Our choice of the Top 10 Guitar Cover Songs. From the 1970’s
10.Smoking In The Boys’ Room – Motley Crue
Originally performed by Brownsville Station
Now this song by no means deserves to be this high in the countdown. I wouldn’t consider this song to be their strongest cover choice, or even consider the song to be particularly strong in its original format, but it must be said that the subject matter is particularly ‘Crue’ and the video is absolutely outrageous. The video alone earns its place at 10.
9. Fly Like An Eagle – Seal
Originally performed by the Steve Miller Band
Featured in Warner Bros’ 1996 movie Space Jam. Fantastic vocal performance from one of the strongest male vocalists of his generation. My particular liking for this track is the sampling of the original. Pay particular attention to the chorus and lovely intro. Fantastic cover!
8. If You Don’t Know Me By Now – Simply Red
http://www.youtube.com/watch?v=zTcu7MCtuTs Originally performed by Harold Melvin & the Blue Notes
Not the only song in this list to be considered the original of the track this is a fantastic version of the original performed by British Pop/Soul band Simply Red. Some may consider the David Brent (Ricky Gervais) version better, but Mick Hucknall’s vocal performance is stunning, and the track has a a much cleaner piano driven tone to the original, paying homage in the chorus with the interesting harmonic vocals.
7. Live And Let Die – Guns ‘N’ Roses
http://www.youtube.com/watch?v=ONG4HnaYU9U Originally performed by Paul McCartney & Wings
This probably won’t be the last time that you see Guns ‘N’ Roses in this list. They have a knack for doing covers that take nothing away from the original and add their own spin at the same time – without ever going too far with that. Brilliant track, driving guitars, pounding riff!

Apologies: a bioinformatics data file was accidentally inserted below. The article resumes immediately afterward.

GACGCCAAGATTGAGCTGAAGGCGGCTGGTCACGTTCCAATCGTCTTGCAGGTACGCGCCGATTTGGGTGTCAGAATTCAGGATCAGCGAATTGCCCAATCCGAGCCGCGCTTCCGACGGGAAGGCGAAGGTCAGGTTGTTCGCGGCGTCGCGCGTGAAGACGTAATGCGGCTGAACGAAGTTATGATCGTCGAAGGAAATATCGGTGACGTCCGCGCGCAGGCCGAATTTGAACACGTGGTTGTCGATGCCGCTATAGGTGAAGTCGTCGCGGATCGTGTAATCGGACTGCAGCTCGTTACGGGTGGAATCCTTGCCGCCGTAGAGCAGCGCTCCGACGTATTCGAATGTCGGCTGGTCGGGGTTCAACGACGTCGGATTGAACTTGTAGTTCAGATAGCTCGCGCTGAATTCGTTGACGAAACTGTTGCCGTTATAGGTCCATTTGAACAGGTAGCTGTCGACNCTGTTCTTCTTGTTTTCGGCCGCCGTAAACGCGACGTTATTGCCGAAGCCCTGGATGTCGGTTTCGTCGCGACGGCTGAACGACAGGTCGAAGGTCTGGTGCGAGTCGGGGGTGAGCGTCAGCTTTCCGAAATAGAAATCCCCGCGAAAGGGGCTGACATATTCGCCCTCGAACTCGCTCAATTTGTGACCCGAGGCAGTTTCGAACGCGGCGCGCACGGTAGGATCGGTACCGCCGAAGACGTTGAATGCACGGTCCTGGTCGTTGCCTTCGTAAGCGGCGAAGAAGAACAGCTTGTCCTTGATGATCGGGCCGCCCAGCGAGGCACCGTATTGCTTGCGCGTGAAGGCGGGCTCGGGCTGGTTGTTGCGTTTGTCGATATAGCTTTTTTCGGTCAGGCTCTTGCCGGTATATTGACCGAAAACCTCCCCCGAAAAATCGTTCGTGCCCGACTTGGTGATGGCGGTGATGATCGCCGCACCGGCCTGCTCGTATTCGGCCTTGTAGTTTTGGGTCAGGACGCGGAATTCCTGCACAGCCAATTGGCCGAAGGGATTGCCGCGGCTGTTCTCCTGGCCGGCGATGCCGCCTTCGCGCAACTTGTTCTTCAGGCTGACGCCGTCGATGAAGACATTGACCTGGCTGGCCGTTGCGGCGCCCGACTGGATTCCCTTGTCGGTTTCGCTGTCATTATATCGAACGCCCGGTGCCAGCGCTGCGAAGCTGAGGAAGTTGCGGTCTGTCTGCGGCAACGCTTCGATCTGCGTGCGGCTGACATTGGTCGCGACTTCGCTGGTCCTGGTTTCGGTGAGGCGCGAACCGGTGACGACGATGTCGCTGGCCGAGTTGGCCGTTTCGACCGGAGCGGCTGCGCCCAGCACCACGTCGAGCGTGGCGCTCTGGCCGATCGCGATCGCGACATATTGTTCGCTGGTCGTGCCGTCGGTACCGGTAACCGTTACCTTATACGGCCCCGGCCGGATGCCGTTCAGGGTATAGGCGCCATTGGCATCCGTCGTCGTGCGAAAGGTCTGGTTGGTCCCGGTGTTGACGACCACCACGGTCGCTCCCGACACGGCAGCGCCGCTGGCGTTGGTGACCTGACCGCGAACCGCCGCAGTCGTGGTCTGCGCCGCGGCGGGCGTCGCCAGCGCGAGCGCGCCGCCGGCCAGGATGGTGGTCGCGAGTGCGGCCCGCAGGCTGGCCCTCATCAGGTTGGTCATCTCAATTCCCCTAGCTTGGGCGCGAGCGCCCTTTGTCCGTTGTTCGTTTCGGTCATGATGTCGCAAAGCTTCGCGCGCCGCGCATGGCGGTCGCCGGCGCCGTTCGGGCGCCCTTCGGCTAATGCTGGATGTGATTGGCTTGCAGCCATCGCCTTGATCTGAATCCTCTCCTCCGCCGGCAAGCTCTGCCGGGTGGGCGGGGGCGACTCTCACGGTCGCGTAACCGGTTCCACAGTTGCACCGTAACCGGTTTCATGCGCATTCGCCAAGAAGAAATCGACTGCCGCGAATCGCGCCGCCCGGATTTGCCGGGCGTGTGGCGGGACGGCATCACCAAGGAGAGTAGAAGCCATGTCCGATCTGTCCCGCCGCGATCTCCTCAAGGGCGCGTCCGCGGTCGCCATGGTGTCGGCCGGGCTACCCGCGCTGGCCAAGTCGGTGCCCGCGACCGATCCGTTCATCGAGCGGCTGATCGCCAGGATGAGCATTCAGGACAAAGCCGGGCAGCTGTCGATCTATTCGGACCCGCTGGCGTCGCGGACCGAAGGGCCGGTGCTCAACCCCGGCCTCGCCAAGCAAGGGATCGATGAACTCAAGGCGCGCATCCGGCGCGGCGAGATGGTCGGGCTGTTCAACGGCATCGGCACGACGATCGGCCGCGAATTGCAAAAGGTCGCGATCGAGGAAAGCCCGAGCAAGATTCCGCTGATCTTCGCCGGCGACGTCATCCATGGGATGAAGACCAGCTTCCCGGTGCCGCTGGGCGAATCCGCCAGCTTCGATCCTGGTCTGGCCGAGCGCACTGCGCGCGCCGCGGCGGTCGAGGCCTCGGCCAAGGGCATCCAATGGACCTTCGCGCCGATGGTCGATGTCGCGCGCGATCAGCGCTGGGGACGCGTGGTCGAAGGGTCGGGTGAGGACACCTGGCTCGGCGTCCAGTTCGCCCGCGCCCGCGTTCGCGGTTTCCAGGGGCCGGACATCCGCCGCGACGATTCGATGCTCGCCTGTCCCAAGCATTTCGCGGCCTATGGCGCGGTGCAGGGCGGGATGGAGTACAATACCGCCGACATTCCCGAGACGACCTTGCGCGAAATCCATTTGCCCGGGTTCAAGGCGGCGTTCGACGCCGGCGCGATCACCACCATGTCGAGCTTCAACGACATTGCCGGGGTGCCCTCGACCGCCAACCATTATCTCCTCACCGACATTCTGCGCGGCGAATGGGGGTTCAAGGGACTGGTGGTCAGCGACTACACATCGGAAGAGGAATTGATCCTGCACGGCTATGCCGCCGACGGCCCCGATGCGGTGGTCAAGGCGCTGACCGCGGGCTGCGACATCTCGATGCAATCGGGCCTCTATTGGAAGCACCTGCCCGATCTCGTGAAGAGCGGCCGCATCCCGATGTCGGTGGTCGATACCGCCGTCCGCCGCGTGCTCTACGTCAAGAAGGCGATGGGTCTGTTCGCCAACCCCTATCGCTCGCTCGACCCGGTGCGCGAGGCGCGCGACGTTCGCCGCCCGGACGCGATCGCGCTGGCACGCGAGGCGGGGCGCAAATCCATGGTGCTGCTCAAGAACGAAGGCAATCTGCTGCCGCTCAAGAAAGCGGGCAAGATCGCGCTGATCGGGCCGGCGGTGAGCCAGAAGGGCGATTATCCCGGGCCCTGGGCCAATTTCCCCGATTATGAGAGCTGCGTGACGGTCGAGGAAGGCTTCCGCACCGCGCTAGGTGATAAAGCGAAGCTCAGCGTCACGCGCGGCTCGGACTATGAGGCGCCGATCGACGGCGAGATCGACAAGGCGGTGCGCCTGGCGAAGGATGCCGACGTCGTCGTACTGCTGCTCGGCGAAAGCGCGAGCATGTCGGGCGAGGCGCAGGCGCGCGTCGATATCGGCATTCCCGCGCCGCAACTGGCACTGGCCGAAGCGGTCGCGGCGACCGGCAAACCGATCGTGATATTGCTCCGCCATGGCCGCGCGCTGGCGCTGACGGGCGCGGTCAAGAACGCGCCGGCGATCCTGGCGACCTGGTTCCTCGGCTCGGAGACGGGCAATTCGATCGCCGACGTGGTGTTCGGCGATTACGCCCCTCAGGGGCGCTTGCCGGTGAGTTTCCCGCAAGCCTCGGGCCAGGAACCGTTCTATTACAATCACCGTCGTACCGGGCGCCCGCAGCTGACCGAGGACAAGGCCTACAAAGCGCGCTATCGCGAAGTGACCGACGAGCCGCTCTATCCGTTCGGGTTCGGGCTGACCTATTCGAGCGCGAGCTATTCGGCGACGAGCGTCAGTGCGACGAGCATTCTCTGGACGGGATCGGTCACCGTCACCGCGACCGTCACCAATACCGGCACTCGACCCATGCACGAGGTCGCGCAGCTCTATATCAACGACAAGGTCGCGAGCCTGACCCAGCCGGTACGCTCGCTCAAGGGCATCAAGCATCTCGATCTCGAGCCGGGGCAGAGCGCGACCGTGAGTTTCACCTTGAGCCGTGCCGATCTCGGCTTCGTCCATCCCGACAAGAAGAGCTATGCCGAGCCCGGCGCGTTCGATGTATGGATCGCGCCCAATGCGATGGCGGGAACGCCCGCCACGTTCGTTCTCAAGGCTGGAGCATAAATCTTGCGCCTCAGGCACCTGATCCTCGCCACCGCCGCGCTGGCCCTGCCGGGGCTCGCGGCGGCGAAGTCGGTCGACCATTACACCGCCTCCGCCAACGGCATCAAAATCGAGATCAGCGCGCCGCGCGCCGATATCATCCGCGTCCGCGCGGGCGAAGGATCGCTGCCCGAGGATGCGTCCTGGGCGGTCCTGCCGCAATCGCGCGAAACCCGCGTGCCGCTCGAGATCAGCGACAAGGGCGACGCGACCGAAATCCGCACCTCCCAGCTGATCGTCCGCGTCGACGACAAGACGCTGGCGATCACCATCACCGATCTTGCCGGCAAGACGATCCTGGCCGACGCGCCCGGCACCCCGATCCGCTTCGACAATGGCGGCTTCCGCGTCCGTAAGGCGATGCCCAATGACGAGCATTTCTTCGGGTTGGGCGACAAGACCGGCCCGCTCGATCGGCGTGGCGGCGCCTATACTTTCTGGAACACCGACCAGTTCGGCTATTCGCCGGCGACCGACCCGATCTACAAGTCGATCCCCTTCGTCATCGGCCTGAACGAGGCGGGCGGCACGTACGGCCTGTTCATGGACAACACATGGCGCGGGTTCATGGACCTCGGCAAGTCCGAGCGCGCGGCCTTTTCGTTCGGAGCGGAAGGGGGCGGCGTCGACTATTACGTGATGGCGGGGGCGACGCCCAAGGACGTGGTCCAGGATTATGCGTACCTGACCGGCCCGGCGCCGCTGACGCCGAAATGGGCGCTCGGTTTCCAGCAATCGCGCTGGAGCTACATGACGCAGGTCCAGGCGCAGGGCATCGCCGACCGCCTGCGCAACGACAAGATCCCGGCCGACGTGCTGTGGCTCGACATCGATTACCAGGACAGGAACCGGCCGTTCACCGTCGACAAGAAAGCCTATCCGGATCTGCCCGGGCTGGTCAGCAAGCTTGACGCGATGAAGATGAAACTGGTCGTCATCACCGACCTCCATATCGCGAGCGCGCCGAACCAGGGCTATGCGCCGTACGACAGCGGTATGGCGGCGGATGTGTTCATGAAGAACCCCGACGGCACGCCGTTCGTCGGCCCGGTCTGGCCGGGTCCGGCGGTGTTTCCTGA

6. Peace, Love and Understanding – Eric Costello & the Attractions
http://www.youtube.com/watch?v=JUGmwDB49Tc Originally performed by Brinsley Schwarz
Many will think that the Elvis Costello & the Attractions version of this song is the original, and you wouldn’t be far wrong. The Elvis Costello deep growling, throaty vocal is the version we would most associate with this track. Strong chorus, great fun.
5. Killing Me Softly with His Song – The Fugees
http://www.youtube.com/watch?v=oKOtzIo-uYw Originally performed by Roberta Flack
Double Grammy award-winning song, earning Roberta Flack the award in 1973 and contributing towards The Fugees winning album, ‘The Score’. Tremendous vocal performance on both occasions. The Fugees version is a little hip-hop in feel to that of the Roberta Flack original, but at the same time sounds a little more stripped down. Great performance.
4. Big Yellow Taxi – Counting Crows
http://www.youtube.com/watch?v=tvtJPs8IDgU Originally performed by Joni Mitchell
Joni Mitchell is not the easiest artist to cover by any means. There are in fact quite a few cover versions of this song, but Counting Crows with their multi-instrumentalist talents somehow managed to put their own spin on this classic, even adapting the lyrics somewhat. Another noteworthy cover of this tremendous song is by Billie Joe Armstrong of Green Day fame’s punk side-project Pinhead Gunpowder.
3. American Woman – Lenny Kravitz
http://www.youtube.com/watch?v=UzWHE32IxUc Originally performed by The Guess Who
Now, this is how to do a cover! Bring it up to today in terms of production value and tone, but take nothing away from the original. It may help that the cover is being performed by the coolest man on the planet, but lets not take anything away from the man’s musical abilities. Solid tune!
2. Knockin’ On Heaven’s Door – Guns ‘N’ Roses
http://www.youtube.com/watch?v=DjCBmP7iATk Originally performed by Bob Dylan
Not many people can top Bob Dylan for songwriting, and not many people can top Guns ‘N’ Roses for song covering abilities – a true blend of Axl Rose’s unforgettable vocal tone and the genius that is Dylan. Stop reading… listen!
1. The Man Who Sold the World – Nirvana
Originally performed by David Bowie
What can you say about this cover of Bowie’s ‘The Man Who Sold the World’? Arguably (definitely) better than the original, the fourth track taken from Nirvana’s Unplugged in New York performance is considered by many to be the moment when Kurt Cobain’s soul started to leave his body before his untimely death at 27 years of age. The guitar tone isn’t perfect, the solo isn’t mind melting, but the overall performance quality is undeniable. If you’re interested in hearing when his soul finally did vacate his mortal vessel take a look at ‘Where Did You Sleep Last Night’ on the same album – now that’s mind melting!